Pathophysiology and Pharmacology7.

Posted: January 1st, 2023

Pathophysiology and Pharmacology7.


Pathophysiology and Pharmacology
DQ 7.1
Parkinson’s disease
Parkinson’s disease is a neurodegenerative disease that principally affects movement. Primary symptoms of Parkinson’s disease include stiffness, slowing of movement (bradykinesia), impaired balance tremor and shuffling gait/ postural instability, while secondary symptoms include dementia, depression, and anxiety. According to Magrinell et al (2016), Parkinson’s disease is a neurodegenerative condition with motor as well as nonmotor features.


Amongst motor signs and symptoms, the major clinical signs (rigidity, rest tremor and bradykinesia) are principally attributed to the death of dopamine neurons within the substantia nigra, while those involving gait, balance, and posture are basically as a result of relapse of nondopaminergic pathways and considerably lead to disability and impairment in patients with advanced Parkinson’s disease.Pathophysiology and Pharmacology7.
Nonmotor features are caused by deficiencies in multiple neurotransmitters in the peripheral and central nervous system and entail psychiatric (delusions, hallucinations, apathy, and depression) and autonomic (genital and urinary disturbances, hypotension, constipation and orthostatic) features. Cognitive impairment involves executive functions, visuospatial and memory functions sleep disorders, pain, and olfactory dysfunction. Patient education related to Parkinson’s disease (Marginelli et al, 2016).
Patients with Parkinson’s disease need education on the symptoms of the disorder, the importance of exercise and safety issues. It is important to educate patients on the initial symptoms along with treatment options. Tarsy (2016) asserts that exercise can assist in preventing the complications of the disorder caused by rigidity along with flexed posture, like back, hip and shoulder pain. Aerobic exercises, like walking outdoors and swimming and riding on an immobile bicycle are normally energizing and simple to perform. Safety issues include fall prevention. Tarsy (2016) states that as Parkinson disease progresses, patients are at greater risk of tripping. To minimize this risk, caretakers and patients must be educated on how to ensure the home is secure through fixing shower grab-bars and adequately lighting the house, particularly at night.Pathophysiology and Pharmacology7.
DQ 7.2
Levodopa is the most effective and commonly used drug in the treatment of Parkinson’s symptoms. As a dopamine replacement medication, levodopa acts by simulating presynaptic dopamine receptor so as to increase levels of dopamine in the brain. Dopamine must be administered through the mouth as levodopa because if it is administered exogenously, it cannot be able to go through the brain-blood barrier. According to Lilley et al (2019), levodopa is the biological antecedent of dopamine and can thus penetrate into the central nervous system. Dopa decarboxylase breaks down levodopa occurs outside the central nervous system, with very huge doses of oral levodopa being needed to attain sufficient levels.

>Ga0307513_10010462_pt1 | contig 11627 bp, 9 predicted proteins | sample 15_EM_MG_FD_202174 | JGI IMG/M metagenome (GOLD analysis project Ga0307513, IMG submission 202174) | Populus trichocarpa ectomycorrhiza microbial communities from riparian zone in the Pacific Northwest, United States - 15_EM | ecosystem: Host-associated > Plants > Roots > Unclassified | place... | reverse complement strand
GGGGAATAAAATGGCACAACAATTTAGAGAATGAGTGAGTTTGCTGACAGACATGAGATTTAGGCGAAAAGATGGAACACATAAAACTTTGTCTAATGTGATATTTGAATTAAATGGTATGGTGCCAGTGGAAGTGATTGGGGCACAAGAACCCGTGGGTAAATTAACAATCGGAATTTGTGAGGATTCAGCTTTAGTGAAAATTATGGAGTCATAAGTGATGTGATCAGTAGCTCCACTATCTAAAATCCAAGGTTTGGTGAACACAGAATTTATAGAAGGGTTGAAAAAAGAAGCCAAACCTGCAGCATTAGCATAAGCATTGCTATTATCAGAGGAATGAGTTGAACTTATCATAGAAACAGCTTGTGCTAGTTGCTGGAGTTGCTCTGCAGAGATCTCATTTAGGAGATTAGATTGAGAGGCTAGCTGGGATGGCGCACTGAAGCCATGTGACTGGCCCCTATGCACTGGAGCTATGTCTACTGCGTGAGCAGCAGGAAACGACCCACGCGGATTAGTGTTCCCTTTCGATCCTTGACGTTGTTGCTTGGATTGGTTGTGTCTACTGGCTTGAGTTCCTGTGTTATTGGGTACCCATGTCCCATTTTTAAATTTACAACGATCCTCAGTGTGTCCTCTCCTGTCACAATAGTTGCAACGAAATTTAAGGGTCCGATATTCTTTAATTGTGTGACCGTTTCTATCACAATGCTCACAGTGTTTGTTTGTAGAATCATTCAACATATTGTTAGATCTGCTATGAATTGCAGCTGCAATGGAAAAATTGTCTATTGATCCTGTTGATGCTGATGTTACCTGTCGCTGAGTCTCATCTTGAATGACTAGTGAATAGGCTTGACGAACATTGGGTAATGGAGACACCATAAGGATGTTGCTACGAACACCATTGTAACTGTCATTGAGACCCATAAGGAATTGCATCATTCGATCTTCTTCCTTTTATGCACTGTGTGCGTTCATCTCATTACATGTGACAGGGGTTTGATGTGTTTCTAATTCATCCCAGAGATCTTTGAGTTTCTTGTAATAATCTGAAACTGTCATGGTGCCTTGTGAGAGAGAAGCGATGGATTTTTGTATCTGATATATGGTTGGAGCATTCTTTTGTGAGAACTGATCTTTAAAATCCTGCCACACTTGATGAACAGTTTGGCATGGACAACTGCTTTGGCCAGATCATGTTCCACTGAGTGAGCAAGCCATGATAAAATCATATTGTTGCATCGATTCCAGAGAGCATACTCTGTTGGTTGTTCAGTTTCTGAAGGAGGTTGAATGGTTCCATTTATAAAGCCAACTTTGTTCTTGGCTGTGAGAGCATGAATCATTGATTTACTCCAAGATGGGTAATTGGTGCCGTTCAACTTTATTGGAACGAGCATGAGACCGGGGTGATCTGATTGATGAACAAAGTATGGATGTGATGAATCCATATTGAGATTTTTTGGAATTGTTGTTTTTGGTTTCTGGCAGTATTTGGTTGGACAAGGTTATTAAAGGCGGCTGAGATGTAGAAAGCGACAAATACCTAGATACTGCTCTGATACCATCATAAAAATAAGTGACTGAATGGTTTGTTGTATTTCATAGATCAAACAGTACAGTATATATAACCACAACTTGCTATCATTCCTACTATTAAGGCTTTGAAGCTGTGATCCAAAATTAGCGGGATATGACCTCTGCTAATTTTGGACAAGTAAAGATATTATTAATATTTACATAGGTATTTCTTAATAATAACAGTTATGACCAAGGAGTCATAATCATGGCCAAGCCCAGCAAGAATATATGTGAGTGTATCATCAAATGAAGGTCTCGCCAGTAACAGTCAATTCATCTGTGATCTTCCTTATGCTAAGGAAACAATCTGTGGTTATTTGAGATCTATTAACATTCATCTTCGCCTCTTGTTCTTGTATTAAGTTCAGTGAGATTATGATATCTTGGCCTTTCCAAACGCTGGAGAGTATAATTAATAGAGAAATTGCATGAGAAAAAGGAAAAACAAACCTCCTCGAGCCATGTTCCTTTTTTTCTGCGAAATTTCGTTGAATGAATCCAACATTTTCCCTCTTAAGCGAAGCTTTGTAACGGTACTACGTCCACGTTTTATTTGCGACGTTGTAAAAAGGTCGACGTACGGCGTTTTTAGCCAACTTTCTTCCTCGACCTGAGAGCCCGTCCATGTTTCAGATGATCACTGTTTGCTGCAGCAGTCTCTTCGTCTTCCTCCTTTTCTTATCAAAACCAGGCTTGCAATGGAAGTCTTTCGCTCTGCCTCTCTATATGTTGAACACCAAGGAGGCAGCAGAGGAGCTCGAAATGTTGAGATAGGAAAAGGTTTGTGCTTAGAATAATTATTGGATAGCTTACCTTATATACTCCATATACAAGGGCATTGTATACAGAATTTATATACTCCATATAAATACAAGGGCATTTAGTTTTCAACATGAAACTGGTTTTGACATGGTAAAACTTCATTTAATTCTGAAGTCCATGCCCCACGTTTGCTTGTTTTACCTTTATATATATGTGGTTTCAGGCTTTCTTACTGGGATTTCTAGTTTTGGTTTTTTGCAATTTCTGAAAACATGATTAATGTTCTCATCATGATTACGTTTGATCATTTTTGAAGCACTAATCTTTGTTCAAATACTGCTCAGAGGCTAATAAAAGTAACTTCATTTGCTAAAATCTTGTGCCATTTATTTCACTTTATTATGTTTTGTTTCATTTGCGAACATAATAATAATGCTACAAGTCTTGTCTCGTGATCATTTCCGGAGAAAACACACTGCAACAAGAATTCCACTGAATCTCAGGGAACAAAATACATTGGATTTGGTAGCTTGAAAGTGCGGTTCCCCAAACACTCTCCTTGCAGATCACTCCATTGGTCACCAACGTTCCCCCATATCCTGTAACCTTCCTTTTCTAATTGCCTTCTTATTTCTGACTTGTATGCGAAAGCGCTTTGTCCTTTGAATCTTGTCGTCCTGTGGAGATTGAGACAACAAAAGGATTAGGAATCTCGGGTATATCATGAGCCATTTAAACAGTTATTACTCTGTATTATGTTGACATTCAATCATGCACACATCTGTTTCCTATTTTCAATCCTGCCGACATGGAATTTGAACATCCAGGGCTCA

The huge doses required contribute to huge levels of peripheral dopamine and cause numerous unwanted side effects These adverse effects include cardiac dysrhythmias, hypotension, confusion, muscle cramps, chorea, and gastrointestinal distress Thus, levodopa is administered with carbidopa which is an inhibitor of peripheral decarboxylase with no or little pharmacological action when administered alone. When administered together with levodopa, carbidopa prevents levodopa from being broken down within the periphery and therefore permit utilization of smaller levodopa doses (Lilley et al, 2019).Pathophysiology and Pharmacology7.
Carbidopa-levodopa must be utilized carefully and closely monitored in older patients, particularly those who had cardiac, endocrine, psychiatric, renal, pulmonary and hepatic disease in the past. Administration of carbidopa-levodopa in older adults predisposes hem to a greater risk of experiencing side-effects, particularly orthostatic hypotension, loss of appetite and confusion. Lilley et al (2019) assert that both carbidopa and levodopa are contraindicated in instances of angle-closure glaucoma. Nevertheless, they might be utilized with a lot of caution in people who have open-angle glaucoma. Both drugs should not be given individuals with undiagnosed skin diseases since they might stimulate malignant melanoma. A probable drug interaction might occur with vitamin B/pyridoxine. Pyridoxine diminishes the efficacy of carbidopa-levodopa but adjustment of dose can overcome the interaction

DQ 7.1
Choose a medical condition from the neurological, musculoskeletal, or integumentary system and explain the pathophysiology changes that may occur. What patient education would need to be included related to this disorder? Choose a medical condition different from that of your fellow students.
DQ 7.2
Select a medication used in evidence-based treatment guidelines for the condition chosen in the first discussion question. Share the mechanism of action of this medication and hints for monitoring, side effects, and drug interactions of which one should be aware. Make sure that you select a different medication than your peers. Include the name of the medication in the subject line so that the medications can be followed. Include your references in APA style.Pathophysiology and Pharmacology7.

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